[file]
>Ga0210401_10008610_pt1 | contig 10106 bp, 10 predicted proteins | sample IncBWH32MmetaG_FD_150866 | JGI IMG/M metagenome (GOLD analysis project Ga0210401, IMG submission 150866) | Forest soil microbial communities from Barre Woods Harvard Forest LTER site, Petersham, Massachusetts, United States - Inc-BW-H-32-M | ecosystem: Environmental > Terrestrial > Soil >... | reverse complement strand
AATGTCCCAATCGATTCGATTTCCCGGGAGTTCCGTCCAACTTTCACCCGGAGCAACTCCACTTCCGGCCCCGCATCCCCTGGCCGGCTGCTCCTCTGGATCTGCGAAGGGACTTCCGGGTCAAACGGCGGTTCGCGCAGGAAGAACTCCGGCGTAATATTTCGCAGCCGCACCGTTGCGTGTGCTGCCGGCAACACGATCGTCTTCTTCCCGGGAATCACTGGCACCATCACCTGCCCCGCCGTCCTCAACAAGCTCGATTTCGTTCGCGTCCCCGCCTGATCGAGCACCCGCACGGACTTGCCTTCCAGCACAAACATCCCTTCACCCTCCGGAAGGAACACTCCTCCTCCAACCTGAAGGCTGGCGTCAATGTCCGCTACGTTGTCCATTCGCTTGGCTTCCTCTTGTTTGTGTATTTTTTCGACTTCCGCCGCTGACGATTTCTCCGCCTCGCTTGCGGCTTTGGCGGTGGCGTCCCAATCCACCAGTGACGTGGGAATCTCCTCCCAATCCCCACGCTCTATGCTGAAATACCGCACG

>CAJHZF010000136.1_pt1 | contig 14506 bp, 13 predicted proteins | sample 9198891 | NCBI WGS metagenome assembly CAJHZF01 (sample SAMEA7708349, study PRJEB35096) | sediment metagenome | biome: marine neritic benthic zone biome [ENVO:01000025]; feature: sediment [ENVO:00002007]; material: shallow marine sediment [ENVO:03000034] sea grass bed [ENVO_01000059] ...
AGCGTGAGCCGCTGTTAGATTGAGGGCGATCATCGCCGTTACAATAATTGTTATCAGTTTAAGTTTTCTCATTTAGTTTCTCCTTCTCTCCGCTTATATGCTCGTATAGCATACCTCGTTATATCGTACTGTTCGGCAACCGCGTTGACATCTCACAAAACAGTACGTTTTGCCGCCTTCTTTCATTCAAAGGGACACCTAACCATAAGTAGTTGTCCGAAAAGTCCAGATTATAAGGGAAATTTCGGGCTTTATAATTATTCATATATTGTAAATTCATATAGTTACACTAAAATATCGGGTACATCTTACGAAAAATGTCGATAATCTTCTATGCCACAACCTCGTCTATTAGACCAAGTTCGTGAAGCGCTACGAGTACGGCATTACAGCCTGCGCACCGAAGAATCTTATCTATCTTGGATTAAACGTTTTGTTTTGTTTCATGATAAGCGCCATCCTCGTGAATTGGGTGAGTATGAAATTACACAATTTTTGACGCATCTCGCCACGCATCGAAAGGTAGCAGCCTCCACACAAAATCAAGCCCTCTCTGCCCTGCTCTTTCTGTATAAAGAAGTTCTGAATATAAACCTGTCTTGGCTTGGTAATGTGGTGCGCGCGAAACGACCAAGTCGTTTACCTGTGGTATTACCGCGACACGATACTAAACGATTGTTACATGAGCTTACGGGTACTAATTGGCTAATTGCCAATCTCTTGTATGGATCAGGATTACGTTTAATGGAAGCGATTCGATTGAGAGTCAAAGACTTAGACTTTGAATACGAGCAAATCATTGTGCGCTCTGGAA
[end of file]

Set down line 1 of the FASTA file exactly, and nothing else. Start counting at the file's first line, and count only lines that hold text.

>Ga0210401_10008610_pt1 | contig 10106 bp, 10 predicted proteins | sample IncBWH32MmetaG_FD_150866 | JGI IMG/M metagenome (GOLD analysis project Ga0210401, IMG submission 150866) | Forest soil microbial communities from Barre Woods Harvard Forest LTER site, Petersham, Massachusetts, United States - Inc-BW-H-32-M | ecosystem: Environmental > Terrestrial > Soil >... | reverse complement strand